Opportunities And Challenges

American University is building on earlier progress made toward reflecting and valuing diversity—goals laid out in a previous strategic plan in 2008. In 2016, under the leadership of former President Neil Kerwin, the university put forth a five-point diversity and inclusion plan which led to the creation of new councils, hiring and training programs, as well as centers of scholarship and majors.

At that juncture, a thoroughgoing examination of our efforts led to the assessment that the institutions, policies, and practices that could respond to inequities were considered at best inconsistent and opaque; at worst, biased. That assessment summarized a number of opportunities and challenges the university faced with respect to diversity, equity, and inclusion.

Where We Were

AU engaged in a thorough review and analysis of our environment and practices. Existing survey data and interviews provided important input for this assessment of where we were, and where we needed to go.

Key observations and findings indicated in stark terms the work we had to do:

More students of color experienced bias and felt alienated and unsafe, compared to white peers.

  • Only 33 percent of African American students said they felt included on campus, compared to 71 percent of white students and less than 60 percent each of Hispanic, Asian, or international* students. Too few students from other segments of people of color are enrolled at AU to call out in these statistics.(Source: 2017 Campus Climate Survey).
  • Students reported a lack of comfort in classrooms and with faculty, citing racial and gender bias, as well as a consistent pattern of derogatory comments directed at students of color.
  • First-year students who identified as minorities did not feel as comfortable with faculty and academic advisors as their non-minority student counterparts. (Source: 2016 National Survey of Student Engagement)
  • Students of color felt less physically and emotionally safe than their white counterparts, and saw few spaces designed by and for underrepresented students to hold meetings, to study together, and to socialize.

Fewer students of color and international* students said they felt included on campus, compared to white peers.

* International students are not US citizens or permanent residents, and instead are here on a student or other non-immigrant visa.

71-percent of white students agreed they feel included on campus in the 2017 Campus Climate Survey, as opposed to 59-percent of Hispanic, 59-percent of Asian, 56-percent of international students, and 33-percent of African American students.

Institutional systems, policies, and practices were considered at best inconsistent and lacking transparency; at worst, biased.

  • Majorities of students of all races said that, in responding to troubling situations around discrimination or bias, AU was not responsive to student concerns. (Source: 2017 Campus Climate Survey).
  • Students said they wanted more clarity about how to navigate institutional policies. They also sought to better understand how incidents of bias, discrimination, and harassment were handled.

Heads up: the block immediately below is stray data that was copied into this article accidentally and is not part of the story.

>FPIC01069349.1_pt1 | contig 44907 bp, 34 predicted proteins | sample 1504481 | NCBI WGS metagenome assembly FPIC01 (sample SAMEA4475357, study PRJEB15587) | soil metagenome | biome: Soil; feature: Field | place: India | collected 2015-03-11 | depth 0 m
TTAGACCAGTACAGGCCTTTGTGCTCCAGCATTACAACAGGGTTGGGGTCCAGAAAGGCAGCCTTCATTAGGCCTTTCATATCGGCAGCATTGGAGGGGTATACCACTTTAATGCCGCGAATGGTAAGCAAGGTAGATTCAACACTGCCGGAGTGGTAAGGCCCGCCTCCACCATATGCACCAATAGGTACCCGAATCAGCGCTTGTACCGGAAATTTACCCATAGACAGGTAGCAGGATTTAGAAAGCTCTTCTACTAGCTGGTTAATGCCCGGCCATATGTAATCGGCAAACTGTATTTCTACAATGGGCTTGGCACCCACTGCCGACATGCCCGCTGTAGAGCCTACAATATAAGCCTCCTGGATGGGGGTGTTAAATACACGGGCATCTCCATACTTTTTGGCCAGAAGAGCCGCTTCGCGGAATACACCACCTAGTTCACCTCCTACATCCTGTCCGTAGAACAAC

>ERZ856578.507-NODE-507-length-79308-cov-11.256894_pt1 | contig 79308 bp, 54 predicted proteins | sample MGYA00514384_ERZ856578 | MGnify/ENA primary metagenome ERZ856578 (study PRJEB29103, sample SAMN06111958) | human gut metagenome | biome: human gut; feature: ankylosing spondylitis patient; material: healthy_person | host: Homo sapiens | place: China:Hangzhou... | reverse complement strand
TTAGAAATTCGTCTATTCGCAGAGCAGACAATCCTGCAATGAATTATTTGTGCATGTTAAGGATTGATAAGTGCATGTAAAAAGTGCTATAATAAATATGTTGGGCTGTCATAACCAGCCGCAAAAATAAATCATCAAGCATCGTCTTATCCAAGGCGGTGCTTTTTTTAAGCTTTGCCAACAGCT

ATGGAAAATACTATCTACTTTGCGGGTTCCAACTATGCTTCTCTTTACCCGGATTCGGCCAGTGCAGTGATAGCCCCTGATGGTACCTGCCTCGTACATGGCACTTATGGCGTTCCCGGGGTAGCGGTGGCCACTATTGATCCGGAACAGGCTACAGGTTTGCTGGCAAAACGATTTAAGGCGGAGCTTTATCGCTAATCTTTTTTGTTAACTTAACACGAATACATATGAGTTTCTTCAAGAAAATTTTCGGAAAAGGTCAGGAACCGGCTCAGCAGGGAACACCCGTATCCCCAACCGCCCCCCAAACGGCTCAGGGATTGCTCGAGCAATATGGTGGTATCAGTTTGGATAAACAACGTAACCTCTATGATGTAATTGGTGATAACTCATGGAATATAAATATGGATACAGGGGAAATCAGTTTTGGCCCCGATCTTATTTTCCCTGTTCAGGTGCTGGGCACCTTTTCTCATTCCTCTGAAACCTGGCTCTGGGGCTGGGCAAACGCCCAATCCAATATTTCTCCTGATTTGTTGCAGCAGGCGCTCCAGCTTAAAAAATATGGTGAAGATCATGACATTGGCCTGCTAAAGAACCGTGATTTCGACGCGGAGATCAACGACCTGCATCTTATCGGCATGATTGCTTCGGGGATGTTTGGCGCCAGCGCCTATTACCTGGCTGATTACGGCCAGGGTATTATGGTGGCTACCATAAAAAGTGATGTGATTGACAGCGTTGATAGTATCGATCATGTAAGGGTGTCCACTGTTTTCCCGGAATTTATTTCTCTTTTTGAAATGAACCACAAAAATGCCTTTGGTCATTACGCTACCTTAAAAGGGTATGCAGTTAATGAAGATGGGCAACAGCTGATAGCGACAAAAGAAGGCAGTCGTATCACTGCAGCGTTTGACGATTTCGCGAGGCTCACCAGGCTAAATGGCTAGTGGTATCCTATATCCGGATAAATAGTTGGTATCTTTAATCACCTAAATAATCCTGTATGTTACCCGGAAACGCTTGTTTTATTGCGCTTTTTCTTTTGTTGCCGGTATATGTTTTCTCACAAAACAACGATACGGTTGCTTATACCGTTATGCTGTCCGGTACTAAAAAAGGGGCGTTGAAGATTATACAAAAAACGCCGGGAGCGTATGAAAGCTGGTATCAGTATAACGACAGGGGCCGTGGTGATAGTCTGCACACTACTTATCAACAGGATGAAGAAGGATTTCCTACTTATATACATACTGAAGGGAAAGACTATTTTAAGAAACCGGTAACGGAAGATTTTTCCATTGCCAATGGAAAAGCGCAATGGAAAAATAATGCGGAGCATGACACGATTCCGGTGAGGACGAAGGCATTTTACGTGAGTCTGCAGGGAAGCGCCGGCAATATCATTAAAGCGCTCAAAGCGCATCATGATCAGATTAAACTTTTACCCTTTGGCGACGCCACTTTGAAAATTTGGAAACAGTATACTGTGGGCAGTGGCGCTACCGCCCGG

• The institutional policies and practices for hiring especially needed to be further examined to determine how practices were impacting recruitment outcomes for staff and faculty appointments.

Training programs to develop cultural competence and mitigate bias were many and varied; most were voluntary, and their effectiveness had not been adequately demonstrated.

  • Programs at AU had primarily been offered by Human Resources, the Center for Teaching, Research, and Learning, and the Center for Diversity and Inclusion. All training programs were optional, excluding the required compliance course focused on Preventing Discrimination and Sexual Violence. Summer orientation for incoming students included a diversity and inclusion session, which 89 percent of first-year students took in the summer of 2017. New faculty orientation in 2018 included a session on inclusive pedagogy.
  • During the past year, bookended by those orientations for new students and faculty, there was a major expansion of diversity course offerings through Human Resources as well as through the Office of the Provost; between the two units, nearly 20 new trainings were added.
  • However, no comprehensive inventory of training programs existed, and there was no consistent framework within which training programs were being developed, assigned as expectations, or measured for effectiveness.

Diversity across all levels of the institution grew incrementally over the course of those few years, but inequities and gaps persisted for racial minorities, acutely so for African American/black members of the community.

  • Students reported that it was important to see themselves reflected in the faculty and curriculum to create a sense of belonging and inclusiveness.
  • Compositional diversity of students and faculty in fall 2017:
34-percent of students self-identified as people of color in fall 2017. 11-percent identify as international.


    • 13.6% Hispanic/Latino
    • 9.3% African American
    • 6.5% Asian American
    • 4.5% Multiracial
    • 0.2% American Indian/Alaskan Native
    • < 0.1% (5) Native Hawaiian
19-percent of faculty self-identified as people of color in fall 2017. 3-percent identify as international.


    • 7.8% Asian American
    • 5.8% African American
    • 5.5% Hispanic/Latino
    • 0.1% Mulitracial